It has happened, the one thing people skeptical about password managers feared: a large password manager company was hacked and the data breach was disastrous.
After months of trickling details out, LastPass now officially confirms a data breach in which people’s most sensitive data was stolen.
The LastPass data breach was first disclosed in August 2022, when the company announced a bad actor had stolen employee credentials to access some services but not customer data.
Now, the company says the hacker gained access to a lot more data: basically users’ password vaults and personal information. Fortunately, users are still somewhat safe but, if you use LastPass, you should take some additional measures to protect yourself.
“To date, we have determined that once the cloud storage access key and dual storage container decryption keys were obtained, the threat actor copied information from backup that contained basic customer account information and related metadata including company names, end-user names, billing addresses, email addresses, telephone numbers, and the IP addresses from which customers were accessing the LastPass service.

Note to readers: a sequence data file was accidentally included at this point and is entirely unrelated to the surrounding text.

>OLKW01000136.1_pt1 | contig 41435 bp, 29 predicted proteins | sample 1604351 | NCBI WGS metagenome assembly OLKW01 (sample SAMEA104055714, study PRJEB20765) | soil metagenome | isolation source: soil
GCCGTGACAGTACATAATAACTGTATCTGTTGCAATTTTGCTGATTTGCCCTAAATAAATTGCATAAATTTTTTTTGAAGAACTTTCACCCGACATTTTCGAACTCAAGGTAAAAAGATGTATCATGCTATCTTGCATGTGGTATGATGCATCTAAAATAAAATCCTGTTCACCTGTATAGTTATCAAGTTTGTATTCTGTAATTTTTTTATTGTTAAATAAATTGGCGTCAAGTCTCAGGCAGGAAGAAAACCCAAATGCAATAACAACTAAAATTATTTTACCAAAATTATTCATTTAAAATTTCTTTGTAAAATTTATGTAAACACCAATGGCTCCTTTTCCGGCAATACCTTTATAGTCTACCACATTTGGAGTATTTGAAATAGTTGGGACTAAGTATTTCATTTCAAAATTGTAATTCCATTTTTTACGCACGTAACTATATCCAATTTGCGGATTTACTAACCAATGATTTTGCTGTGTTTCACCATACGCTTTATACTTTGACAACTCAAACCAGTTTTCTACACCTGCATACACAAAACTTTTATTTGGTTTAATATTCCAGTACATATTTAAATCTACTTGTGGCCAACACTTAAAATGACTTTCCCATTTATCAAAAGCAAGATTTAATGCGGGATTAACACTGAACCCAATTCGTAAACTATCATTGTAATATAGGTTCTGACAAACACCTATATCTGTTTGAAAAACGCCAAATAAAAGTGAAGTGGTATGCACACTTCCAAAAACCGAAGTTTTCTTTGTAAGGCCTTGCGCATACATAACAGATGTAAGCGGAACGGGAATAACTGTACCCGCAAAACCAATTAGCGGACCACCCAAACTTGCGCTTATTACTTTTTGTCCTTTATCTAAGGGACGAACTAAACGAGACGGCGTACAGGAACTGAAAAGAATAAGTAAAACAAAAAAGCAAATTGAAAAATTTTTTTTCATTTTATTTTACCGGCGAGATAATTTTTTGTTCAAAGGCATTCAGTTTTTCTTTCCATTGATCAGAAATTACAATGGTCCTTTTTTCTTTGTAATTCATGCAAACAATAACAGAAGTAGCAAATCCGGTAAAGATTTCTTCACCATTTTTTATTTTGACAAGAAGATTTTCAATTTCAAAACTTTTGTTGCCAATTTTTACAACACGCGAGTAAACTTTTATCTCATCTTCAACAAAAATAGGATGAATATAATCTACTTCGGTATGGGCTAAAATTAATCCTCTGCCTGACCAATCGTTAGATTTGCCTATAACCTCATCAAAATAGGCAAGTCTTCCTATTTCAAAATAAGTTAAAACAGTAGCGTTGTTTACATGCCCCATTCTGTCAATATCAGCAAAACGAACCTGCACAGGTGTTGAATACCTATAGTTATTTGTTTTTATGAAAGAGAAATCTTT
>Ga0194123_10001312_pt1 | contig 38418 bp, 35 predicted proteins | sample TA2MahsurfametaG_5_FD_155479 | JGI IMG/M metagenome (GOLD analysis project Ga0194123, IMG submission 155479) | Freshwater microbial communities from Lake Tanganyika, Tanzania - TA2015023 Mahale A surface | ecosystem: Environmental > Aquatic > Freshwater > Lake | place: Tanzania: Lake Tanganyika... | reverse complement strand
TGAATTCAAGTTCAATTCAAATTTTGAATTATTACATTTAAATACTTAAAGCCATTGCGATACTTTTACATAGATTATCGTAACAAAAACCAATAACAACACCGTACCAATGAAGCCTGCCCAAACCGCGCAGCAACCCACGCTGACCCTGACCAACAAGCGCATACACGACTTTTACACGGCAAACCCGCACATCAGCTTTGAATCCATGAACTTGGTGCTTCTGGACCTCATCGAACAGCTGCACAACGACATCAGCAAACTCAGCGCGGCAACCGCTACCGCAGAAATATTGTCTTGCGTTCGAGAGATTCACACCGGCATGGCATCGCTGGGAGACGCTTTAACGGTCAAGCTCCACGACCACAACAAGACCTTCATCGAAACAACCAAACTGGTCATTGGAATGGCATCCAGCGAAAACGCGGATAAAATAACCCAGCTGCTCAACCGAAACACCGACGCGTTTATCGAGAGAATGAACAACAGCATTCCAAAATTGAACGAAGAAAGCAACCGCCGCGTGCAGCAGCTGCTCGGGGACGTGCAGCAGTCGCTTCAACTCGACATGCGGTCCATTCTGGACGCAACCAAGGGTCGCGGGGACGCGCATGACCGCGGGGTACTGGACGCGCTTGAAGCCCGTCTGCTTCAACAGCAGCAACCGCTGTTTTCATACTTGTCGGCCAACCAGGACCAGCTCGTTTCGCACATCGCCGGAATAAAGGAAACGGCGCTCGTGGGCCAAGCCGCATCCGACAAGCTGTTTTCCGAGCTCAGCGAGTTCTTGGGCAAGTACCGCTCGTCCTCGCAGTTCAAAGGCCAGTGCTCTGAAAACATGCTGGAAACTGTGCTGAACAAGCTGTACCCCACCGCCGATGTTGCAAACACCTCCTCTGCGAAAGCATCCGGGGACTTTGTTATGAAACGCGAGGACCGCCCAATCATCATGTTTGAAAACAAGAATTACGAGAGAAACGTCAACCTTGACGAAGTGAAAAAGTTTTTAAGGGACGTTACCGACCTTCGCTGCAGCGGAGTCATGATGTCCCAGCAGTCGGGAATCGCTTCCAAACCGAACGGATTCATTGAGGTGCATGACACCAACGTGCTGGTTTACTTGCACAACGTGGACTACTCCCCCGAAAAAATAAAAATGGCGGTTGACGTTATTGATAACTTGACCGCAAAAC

The threat actor was also able to copy a backup of customer vault data from the encrypted storage container which is stored in a proprietary binary format that contains both unencrypted data, such as website URLs, as well as fully-encrypted sensitive fields such as website usernames and passwords, secure notes, and form-filled data”
The company says that fortunately, that information is secured with 256-bit AES encryption and a hacker could only see them if they had an unique encryption key derived from your master password. That master password a user chooses to access their password vault is not stored or maintained by LastPass, so theoretically the only way in for an attacker would be to brute force guess that password.
“There is no evidence that any unencrypted credit card data was accessed. LastPass does not store complete credit card numbers and credit card information is not archived in this cloud storage environment,” says LastPass.
The company says that those with strong master passwords that follow security best practices have little reason to fear a hacker. If your security practices were lax, however, you should first change your master password, then go in and change every password in the vault.
You can read LastPass’ full announcement and instructions here.